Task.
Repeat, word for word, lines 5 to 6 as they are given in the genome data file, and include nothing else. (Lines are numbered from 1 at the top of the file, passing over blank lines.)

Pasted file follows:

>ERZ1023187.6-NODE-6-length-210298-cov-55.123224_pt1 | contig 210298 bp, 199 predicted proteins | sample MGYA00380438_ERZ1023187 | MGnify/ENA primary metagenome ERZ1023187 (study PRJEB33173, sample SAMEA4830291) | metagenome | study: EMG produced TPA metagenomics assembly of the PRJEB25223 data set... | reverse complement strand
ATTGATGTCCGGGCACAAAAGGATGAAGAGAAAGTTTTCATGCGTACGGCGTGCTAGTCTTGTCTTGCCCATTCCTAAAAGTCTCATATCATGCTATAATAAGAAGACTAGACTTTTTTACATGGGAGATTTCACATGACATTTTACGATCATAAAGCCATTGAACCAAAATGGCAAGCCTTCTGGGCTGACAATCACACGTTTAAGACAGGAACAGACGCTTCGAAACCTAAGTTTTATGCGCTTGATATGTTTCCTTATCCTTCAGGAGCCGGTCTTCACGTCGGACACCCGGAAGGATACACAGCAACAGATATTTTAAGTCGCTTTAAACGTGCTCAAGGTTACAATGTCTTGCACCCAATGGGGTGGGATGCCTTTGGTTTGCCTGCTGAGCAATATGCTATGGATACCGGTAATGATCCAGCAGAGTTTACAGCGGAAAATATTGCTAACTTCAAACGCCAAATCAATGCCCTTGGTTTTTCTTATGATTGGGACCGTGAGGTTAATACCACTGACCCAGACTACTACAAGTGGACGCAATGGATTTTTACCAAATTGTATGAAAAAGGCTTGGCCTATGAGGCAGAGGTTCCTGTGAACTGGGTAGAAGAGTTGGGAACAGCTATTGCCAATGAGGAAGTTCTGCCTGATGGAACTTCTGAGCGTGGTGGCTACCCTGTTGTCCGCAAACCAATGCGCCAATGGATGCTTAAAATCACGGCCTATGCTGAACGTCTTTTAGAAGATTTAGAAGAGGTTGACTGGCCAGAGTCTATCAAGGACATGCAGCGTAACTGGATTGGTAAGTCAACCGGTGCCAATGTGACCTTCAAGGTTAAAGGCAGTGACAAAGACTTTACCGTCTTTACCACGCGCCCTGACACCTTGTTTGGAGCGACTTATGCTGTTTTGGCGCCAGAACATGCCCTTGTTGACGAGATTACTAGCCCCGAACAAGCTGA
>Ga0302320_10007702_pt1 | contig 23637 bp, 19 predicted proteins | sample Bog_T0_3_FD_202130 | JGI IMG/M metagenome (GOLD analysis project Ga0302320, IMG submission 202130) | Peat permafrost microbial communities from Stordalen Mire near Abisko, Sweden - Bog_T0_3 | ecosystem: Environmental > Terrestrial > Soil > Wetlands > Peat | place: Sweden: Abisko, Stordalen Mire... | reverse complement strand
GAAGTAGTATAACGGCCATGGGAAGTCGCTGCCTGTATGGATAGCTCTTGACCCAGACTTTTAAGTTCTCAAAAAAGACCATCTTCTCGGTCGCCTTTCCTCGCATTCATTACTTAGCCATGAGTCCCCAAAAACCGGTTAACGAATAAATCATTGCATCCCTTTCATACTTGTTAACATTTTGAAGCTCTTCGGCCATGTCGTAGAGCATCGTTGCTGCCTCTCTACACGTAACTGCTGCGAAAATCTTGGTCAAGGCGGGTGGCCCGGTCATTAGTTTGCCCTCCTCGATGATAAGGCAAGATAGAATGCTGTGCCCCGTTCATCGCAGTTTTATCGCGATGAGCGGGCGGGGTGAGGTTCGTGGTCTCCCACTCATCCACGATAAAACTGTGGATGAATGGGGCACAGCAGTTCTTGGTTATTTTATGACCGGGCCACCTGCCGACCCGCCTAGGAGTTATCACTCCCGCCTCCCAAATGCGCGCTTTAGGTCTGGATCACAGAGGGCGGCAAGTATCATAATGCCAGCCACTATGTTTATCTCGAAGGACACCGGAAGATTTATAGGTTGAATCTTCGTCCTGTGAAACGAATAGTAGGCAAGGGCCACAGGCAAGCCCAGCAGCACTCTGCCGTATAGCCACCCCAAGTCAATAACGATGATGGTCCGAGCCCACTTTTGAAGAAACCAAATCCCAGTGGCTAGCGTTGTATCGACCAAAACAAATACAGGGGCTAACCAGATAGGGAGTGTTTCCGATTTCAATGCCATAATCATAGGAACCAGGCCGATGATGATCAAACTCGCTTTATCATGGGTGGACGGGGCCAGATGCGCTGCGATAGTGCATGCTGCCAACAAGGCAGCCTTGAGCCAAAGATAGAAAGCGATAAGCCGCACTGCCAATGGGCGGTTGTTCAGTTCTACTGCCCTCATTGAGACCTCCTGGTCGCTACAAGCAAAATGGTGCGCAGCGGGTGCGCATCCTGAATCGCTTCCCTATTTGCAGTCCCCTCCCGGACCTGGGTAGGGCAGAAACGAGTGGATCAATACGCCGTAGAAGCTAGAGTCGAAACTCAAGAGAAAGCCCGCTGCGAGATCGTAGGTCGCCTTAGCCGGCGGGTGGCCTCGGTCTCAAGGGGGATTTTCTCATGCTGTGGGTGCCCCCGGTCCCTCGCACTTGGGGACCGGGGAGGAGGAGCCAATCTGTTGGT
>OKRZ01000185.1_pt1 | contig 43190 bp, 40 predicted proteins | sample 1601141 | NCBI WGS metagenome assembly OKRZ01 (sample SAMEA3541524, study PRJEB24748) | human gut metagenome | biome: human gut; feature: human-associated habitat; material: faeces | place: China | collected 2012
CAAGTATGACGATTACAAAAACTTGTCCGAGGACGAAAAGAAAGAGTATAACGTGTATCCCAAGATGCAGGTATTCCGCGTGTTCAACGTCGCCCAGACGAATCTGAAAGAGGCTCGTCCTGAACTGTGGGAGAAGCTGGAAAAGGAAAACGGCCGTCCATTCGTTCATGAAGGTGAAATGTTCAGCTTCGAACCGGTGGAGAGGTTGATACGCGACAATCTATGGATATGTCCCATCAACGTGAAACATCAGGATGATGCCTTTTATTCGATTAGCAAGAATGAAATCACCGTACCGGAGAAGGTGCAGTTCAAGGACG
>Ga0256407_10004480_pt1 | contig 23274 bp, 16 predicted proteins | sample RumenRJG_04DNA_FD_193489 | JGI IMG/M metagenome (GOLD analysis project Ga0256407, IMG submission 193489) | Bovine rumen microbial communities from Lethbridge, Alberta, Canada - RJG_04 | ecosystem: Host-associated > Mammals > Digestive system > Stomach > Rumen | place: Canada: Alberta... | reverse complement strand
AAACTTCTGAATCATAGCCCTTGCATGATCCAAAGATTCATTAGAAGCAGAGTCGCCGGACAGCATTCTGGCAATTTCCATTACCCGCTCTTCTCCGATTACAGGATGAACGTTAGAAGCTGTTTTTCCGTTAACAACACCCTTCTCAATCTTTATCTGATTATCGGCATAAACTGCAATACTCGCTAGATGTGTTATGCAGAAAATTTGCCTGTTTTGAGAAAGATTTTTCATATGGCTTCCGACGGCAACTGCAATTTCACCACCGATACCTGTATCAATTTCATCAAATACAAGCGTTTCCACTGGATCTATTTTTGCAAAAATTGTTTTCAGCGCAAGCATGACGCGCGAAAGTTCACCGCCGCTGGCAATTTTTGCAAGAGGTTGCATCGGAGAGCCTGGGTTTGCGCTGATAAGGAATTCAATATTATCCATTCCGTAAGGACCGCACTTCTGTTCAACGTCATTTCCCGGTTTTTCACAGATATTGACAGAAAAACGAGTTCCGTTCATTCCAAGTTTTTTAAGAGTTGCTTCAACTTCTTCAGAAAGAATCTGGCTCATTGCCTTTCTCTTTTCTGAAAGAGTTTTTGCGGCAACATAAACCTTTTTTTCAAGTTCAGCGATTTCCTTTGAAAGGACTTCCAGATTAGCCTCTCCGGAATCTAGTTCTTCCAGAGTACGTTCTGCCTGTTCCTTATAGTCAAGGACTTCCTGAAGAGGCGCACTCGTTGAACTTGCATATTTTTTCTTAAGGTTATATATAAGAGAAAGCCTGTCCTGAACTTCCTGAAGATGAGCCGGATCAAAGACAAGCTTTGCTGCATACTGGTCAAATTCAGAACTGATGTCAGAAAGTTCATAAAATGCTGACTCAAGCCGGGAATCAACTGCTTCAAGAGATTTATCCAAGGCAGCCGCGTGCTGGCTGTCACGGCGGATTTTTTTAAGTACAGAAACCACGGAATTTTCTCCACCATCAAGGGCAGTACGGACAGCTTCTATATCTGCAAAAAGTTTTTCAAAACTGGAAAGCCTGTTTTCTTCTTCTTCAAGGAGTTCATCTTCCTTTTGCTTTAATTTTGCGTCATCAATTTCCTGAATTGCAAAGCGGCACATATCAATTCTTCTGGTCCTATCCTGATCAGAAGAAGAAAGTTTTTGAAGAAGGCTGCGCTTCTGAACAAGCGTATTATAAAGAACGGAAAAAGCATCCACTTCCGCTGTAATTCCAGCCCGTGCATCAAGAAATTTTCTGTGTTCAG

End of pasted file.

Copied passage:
>OKRZ01000185.1_pt1 | contig 43190 bp, 40 predicted proteins | sample 1601141 | NCBI WGS metagenome assembly OKRZ01 (sample SAMEA3541524, study PRJEB24748) | human gut metagenome | biome: human gut; feature: human-associated habitat; material: faeces | place: China | collected 2012
CAAGTATGACGATTACAAAAACTTGTCCGAGGACGAAAAGAAAGAGTATAACGTGTATCCCAAGATGCAGGTATTCCGCGTGTTCAACGTCGCCCAGACGAATCTGAAAGAGGCTCGTCCTGAACTGTGGGAGAAGCTGGAAAAGGAAAACGGCCGTCCATTCGTTCATGAAGGTGAAATGTTCAGCTTCGAACCGGTGGAGAGGTTGATACGCGACAATCTATGGATATGTCCCATCAACGTGAAACATCAGGATGATGCCTTTTATTCGATTAGCAAGAATGAAATCACCGTACCGGAGAAGGTGCAGTTCAAGGACG